Are you unsure if your baby is getting anything when they’re feeding? Are you worried because you no longer feel the let-down sensation after your baby latches on?
Don’t feel discouraged! Only an estimated 1% to 5% of moms lack the ability to breastfeed their babies successfully. But 92% of new moms report having troubles with breastfeeding in the first few days after giving birth (1). So, rest assured, you’re not alone.
There are ways you can tell if your let-down reflex is happening adequately. There are also ways to improve it — just keep calm and read on.
What Is Your Let-Down Reflex?
When your baby latches on during feedings, your brain releases the hormones prolactin and oxytocin (2). Prolactin helps you make more breast milk for future use, and oxytocin creates the let-down reflex to send milk to your baby.
When the let-down starts, some moms feel a tingly or itchy feeling in their breast. Others feel a warm sensation when let-down occurs.
Some moms think let-down is not happening when it really is. As your body adjusts to the breastfeeding process, the physical sensations of let-down can fade. Don’t worry — there are other ways to tell this process is occurring.
You can tell let-down has occurred if you experience a change in your baby’s sucking from short, small sucking motions to longer, more rhythmic gulps (3). You may also be able to see leaking or spraying from the opposite breast once the let-down reflex has started.
What Causes a Slow Let-Down?
Some women experience a slower let-down than their peers. This can result in difficulty and frustration for both mother and child. A baby may cry, get fussy, try to unlatch and relatch from the breast, bite down, or even begin to refuse to nurse completely.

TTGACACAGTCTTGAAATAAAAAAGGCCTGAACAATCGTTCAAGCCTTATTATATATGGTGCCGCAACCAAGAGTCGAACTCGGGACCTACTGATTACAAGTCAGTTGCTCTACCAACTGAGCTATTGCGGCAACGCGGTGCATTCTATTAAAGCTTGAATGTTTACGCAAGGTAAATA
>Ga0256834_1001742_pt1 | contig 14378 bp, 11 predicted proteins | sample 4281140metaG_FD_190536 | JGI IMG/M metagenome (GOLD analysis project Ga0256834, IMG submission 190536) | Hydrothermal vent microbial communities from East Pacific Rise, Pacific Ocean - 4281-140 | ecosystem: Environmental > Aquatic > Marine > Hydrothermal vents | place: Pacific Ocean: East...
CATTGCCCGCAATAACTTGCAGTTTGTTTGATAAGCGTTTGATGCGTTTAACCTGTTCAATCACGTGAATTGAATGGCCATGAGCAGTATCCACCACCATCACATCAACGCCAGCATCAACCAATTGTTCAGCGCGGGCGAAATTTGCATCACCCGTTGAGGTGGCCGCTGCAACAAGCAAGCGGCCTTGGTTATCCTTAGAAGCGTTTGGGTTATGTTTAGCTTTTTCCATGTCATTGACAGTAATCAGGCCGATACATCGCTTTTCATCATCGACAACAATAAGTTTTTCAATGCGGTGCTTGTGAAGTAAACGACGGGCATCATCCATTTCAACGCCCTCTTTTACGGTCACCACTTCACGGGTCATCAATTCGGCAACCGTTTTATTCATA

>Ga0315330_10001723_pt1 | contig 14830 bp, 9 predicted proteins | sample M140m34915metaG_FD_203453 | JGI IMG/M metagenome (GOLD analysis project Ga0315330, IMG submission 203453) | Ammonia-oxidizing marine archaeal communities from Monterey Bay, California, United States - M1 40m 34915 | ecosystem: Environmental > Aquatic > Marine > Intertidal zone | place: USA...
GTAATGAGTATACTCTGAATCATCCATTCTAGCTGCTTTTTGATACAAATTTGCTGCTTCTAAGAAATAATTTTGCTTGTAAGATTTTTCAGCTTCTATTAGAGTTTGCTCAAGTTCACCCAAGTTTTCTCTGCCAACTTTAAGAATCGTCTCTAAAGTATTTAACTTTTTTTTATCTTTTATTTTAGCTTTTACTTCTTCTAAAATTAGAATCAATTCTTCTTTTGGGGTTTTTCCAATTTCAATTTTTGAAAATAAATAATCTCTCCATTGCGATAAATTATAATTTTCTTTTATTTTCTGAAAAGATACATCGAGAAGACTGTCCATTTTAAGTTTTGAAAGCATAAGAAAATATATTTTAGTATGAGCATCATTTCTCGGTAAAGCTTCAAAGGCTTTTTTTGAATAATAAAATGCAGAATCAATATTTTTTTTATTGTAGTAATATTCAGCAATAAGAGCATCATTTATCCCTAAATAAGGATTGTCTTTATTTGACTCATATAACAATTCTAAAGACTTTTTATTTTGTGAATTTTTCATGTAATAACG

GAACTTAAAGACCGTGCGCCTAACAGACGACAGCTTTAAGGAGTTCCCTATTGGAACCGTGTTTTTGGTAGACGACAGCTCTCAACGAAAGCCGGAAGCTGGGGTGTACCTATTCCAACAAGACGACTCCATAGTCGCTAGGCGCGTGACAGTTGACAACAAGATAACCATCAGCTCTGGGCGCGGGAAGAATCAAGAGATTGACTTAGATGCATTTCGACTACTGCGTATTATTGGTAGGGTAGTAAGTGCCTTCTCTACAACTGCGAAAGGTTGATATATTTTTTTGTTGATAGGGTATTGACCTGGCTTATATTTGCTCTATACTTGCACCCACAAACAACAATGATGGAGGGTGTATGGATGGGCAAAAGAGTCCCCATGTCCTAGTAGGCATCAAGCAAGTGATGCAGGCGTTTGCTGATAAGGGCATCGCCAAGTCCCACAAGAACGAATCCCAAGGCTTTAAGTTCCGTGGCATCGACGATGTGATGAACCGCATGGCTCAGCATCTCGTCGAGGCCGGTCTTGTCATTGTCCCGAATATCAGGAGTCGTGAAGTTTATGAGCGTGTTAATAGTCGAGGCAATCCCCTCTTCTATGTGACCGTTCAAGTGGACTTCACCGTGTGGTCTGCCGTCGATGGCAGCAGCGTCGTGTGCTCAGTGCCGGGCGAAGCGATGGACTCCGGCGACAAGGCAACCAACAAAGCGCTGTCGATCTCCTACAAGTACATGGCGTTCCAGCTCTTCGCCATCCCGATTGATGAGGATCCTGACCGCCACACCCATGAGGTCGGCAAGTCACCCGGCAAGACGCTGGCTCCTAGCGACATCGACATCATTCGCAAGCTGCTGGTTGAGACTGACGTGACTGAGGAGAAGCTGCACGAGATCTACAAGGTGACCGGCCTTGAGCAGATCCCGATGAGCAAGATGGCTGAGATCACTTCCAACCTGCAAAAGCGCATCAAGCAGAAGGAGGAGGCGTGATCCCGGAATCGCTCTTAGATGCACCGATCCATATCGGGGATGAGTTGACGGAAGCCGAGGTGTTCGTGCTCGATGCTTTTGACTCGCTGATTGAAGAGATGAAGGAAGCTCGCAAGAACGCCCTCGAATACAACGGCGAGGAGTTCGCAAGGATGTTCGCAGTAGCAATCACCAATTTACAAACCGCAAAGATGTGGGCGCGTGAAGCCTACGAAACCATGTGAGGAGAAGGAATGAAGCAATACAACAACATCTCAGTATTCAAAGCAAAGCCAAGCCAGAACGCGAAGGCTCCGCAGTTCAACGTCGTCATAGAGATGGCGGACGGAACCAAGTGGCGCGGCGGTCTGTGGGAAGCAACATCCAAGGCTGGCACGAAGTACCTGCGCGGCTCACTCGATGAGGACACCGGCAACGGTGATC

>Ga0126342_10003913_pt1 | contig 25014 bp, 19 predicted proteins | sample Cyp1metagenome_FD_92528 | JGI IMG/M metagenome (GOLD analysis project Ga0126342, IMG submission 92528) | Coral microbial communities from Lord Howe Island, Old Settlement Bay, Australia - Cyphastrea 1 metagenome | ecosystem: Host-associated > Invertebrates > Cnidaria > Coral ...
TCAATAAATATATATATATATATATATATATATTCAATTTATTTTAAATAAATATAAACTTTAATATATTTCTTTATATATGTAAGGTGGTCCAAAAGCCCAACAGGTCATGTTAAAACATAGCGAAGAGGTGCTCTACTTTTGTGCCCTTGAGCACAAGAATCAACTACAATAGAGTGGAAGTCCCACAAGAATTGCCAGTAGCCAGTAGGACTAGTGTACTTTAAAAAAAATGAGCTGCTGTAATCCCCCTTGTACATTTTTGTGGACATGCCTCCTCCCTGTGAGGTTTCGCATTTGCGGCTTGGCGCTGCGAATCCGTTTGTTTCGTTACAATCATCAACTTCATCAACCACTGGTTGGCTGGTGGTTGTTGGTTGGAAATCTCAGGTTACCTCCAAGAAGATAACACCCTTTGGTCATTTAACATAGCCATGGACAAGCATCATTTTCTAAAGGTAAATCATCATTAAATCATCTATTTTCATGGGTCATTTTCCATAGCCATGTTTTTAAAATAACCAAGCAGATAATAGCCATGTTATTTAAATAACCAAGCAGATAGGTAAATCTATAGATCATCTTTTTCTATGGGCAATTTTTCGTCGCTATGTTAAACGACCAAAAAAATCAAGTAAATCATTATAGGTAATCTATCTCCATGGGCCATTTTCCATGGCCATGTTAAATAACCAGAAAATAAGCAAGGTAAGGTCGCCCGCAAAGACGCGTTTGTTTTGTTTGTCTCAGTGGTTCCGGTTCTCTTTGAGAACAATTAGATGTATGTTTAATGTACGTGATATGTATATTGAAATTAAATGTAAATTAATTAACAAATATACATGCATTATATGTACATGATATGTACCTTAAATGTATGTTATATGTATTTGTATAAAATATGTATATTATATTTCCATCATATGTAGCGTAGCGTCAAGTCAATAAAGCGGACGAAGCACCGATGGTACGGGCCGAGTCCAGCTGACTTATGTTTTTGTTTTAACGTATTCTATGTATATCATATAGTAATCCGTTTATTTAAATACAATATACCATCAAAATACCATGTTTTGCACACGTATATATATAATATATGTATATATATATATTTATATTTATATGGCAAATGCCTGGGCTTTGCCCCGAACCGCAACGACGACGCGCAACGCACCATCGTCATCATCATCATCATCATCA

Several things can cause your let-down reflex to slow, including:
- Alcohol consumption.
- Cold temperatures.
- Caffeine consumption.
- Pain, such as that from sore and cracked nipples.
- Certain medications.
- Nerve damage from previous breast surgeries.
- Baby is not latched correctly or is not nursing effectively.
If you’re pumping, let-down might also be slower than it is during nursing.
How Can I Solve Slow Let-Down?
If you are having issues with slow let-down, don’t be discouraged. This doesn’t mean you’re a failure in any way. It also doesn’t mean you’re out of options.
There are several things you can do to encourage the process.
1. Focus On Latch
If your baby doesn’t latch well, they won’t be able to stimulate the nerves in the breast responsible for initiating the let-down reflex. A shallow latch is also painful.
Make sure your baby’s mouth is wide open when they come to the breast and their lips are flanged out on the breast as they’re eating. A deep, asymmetric latch is comfortable and effective.
When you feel tense or stressed, it affects your entire body and can make let-downs happen slower. Try taking a few calming breaths, nursing in a quiet room, or even humming along to your favorite song to ease your tension.
The nerves in your nipples and breast send a signal to your brain when it’s time to let down milk. You can help stimulate these nerves by massaging your breast before and during nursing sessions. By stimulating the nerves, you also increase your oxytocin levels and can improve milk production.
4. Pump Occasionally
Pumping before a nursing session can stimulate your let-down reflex and get it going before your baby ever latches on. This means it will let down sooner for your baby. Pumping and nursing more frequently have also been known to help.
5. Heat Helps
You can use the heat from a warm compress to help stimulate let-down. Heat encourages the blood vessels in your breast to open, making it easier for your milk to flow. You can also combine this with massage for even better results.
6. The Marmet Technique
This technique was created when a mother found her let-down reflex was not working as well when she hand-expressed breast milk compared to when she nursed. Today, it’s often used by moms who need to hand-express their milk, especially those who pump often and find their let-down is slower when they do.